Review: Kaala - Right vs Right

By M Bharat Kumar Published on Jun 07, 2018 02:06 PM IST

After Rajinikanth finally declared his intention to enter politics, comes Kaala. As expected, director Pa Ranjith has managed to weave a political propaganda film loaded with social messages. As his earlier movies would have it, Kaala too speaks for the the oppressed. In a nutshell, it is about their battle against political powers.

The stage is set for Rajinikanth to lash out at his political detractors, who often condemn him for reflecting right wing ideologies. Surprisingly, the actor has disapproved his critics by speaking against right wing leaders and their political thoughts.

Rajinikanth as Kaala sait, a gangster from Tirunelveli, controls Dharavi, fights for keeping the land safe from mighty politicians and the land mafia. And the latter are symbolically shown as those representing a major party.

The reference about Lord Rama Vs Ravana, clean & digital city and that the land is the common man's right are typical of Ranjith and Rajini gathers guts to say them on screen. In the books of Ranjith, Ravana is good and he emerges the victor against Rama.

The Madras filmmaker makes it an engaging war between 'Black and White'. Through Kaala sait and his heroics for common man, he tries to convey that black is always beautiful while white is a dirt. Rajini does what his director wanted him to, but it is the straight opposite to his thoughts in real life. There are some razor sharp dialogues that speak about thirst for power and the disparity in society.

Through the first half, Ranjith has tried to narrate the story. With strong characterisation and matured performance by all including Rajinikanth, the portions manage to engage the audience.

However the movie actually picks up speed as the latter half begins. There are some signature style Rajinikanth actions, a touch of comedy and finally, Kaala on a mission to get the land back in Dharavi. But the message is preachy and the nuances with which Ranjith presented his films Attakathi and Madras go missing here.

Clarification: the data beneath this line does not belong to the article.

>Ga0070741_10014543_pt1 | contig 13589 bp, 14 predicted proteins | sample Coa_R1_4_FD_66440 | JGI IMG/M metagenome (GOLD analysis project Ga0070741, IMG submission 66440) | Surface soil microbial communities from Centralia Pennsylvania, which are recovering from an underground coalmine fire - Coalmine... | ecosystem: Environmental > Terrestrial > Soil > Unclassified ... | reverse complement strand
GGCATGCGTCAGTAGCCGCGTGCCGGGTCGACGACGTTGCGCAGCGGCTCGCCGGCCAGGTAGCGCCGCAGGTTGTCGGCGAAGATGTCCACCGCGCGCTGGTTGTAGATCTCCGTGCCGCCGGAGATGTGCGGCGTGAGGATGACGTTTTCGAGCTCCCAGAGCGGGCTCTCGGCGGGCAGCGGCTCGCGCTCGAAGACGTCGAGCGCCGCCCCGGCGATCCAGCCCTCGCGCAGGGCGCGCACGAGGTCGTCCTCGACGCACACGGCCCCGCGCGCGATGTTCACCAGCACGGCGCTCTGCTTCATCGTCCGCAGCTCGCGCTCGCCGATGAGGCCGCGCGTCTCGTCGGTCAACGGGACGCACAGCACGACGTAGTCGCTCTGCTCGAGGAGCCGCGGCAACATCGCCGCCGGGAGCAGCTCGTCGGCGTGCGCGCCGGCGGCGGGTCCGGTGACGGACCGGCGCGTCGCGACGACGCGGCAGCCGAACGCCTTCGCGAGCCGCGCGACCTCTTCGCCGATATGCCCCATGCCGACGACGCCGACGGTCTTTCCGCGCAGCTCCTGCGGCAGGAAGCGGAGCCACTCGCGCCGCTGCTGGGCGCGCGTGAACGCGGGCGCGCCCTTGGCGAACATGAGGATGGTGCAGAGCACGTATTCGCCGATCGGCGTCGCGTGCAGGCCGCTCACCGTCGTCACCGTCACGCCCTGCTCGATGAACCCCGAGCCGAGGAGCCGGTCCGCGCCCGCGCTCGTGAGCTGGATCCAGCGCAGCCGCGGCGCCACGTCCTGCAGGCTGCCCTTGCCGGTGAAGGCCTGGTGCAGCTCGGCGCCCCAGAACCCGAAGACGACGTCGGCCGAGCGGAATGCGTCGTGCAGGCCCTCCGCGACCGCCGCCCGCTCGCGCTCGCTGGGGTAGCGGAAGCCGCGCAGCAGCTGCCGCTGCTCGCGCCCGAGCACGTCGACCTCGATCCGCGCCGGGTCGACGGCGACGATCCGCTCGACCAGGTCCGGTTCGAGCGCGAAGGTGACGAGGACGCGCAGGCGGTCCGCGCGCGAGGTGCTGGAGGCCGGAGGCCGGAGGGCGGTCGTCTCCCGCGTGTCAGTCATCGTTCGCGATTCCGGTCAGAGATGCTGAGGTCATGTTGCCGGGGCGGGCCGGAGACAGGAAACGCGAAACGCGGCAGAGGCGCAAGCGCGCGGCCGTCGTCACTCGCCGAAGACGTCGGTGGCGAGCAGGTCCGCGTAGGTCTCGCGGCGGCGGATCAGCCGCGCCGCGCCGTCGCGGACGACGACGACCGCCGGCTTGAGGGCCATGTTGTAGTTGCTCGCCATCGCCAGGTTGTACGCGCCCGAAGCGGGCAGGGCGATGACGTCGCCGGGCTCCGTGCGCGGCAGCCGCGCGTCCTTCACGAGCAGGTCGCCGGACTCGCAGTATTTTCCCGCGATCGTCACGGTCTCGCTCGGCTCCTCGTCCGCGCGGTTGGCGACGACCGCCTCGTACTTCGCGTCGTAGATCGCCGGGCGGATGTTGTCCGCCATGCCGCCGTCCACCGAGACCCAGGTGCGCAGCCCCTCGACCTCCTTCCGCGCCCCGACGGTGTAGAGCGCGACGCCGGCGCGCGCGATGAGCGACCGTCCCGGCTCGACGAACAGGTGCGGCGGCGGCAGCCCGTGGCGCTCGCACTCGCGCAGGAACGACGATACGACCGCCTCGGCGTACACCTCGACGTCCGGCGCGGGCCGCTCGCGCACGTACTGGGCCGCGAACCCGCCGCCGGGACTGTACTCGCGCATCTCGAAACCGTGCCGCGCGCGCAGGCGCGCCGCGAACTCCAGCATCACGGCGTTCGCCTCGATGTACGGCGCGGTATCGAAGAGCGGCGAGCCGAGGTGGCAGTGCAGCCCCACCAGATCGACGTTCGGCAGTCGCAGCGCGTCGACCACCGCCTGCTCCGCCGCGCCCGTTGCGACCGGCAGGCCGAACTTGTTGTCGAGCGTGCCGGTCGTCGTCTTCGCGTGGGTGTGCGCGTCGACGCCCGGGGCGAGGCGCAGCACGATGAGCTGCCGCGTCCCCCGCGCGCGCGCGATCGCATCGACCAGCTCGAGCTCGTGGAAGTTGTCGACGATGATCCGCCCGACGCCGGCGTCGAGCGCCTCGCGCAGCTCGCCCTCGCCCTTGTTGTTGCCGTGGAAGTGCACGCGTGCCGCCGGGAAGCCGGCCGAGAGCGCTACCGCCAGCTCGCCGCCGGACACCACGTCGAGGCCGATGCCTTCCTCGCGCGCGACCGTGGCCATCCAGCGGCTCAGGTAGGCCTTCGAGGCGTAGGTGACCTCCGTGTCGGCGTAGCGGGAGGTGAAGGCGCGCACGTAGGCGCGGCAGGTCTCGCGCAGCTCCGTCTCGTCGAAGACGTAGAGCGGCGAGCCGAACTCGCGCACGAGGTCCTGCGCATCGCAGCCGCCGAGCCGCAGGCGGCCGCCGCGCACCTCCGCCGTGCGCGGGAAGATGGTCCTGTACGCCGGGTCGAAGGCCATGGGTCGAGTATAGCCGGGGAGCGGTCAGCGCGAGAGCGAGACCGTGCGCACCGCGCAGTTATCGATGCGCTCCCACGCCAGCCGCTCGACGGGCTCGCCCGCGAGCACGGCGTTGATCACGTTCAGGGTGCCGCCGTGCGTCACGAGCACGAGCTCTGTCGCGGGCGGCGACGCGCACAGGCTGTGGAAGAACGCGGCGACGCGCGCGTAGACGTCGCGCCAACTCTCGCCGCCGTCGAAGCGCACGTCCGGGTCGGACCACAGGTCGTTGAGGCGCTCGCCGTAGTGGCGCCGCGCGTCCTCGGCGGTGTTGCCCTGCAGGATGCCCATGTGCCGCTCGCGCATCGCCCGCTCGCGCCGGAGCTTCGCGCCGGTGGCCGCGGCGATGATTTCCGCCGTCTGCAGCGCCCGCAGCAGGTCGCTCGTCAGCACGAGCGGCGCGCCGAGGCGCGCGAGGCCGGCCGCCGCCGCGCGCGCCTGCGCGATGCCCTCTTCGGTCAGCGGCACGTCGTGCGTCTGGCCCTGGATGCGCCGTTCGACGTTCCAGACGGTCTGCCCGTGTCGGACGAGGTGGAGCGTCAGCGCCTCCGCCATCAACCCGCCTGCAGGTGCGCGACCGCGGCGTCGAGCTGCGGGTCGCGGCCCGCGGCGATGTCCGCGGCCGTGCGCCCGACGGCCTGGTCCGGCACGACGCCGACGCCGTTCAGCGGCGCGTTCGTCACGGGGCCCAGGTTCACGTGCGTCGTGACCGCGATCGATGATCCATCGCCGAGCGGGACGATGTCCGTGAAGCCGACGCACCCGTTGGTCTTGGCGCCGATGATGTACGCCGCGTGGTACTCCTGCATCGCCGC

Special mention should be given to Easwari Rao (as Kaala's wife Selvi) and Anjali Patil (as Puyal, the girlfriend of one of Kaala's sons).

Nana Patekar as powerful politician Hari Dadha is tailor-made for the role. The way with which he pulls off a tricky role as a selfish politico adds strength to the script. His charming persona on screen reflects a contemporary politician and he does it well. Huma Qureshi's performance is another highlight. Among others, Samuthirakani and Dhileepan (Kaala's friend and son, respectively) leave their mark well.

Santhosh Narayanan's music is a major weak link and the montage songs with rap interludes disappoint. But his background score is racy. Sreekar Prasad's editing and Murali's cinematography gives one a hangover of Kabali.

Kaala begins as Ranjith's film and when it appears Rajinikanth takes centrestage, Ranjith is out to steer it in his way. He talks about how the oppressed continue to be suppressed unless they protest against the establishment. But it goes overboard at places.

And the climax which is more of Ram Vs Raavan, riots and social media uprisings could have been handled better. Kaala eventually ends up as remotely unpredictable fare with very little an ardent Rajini fan would cherish.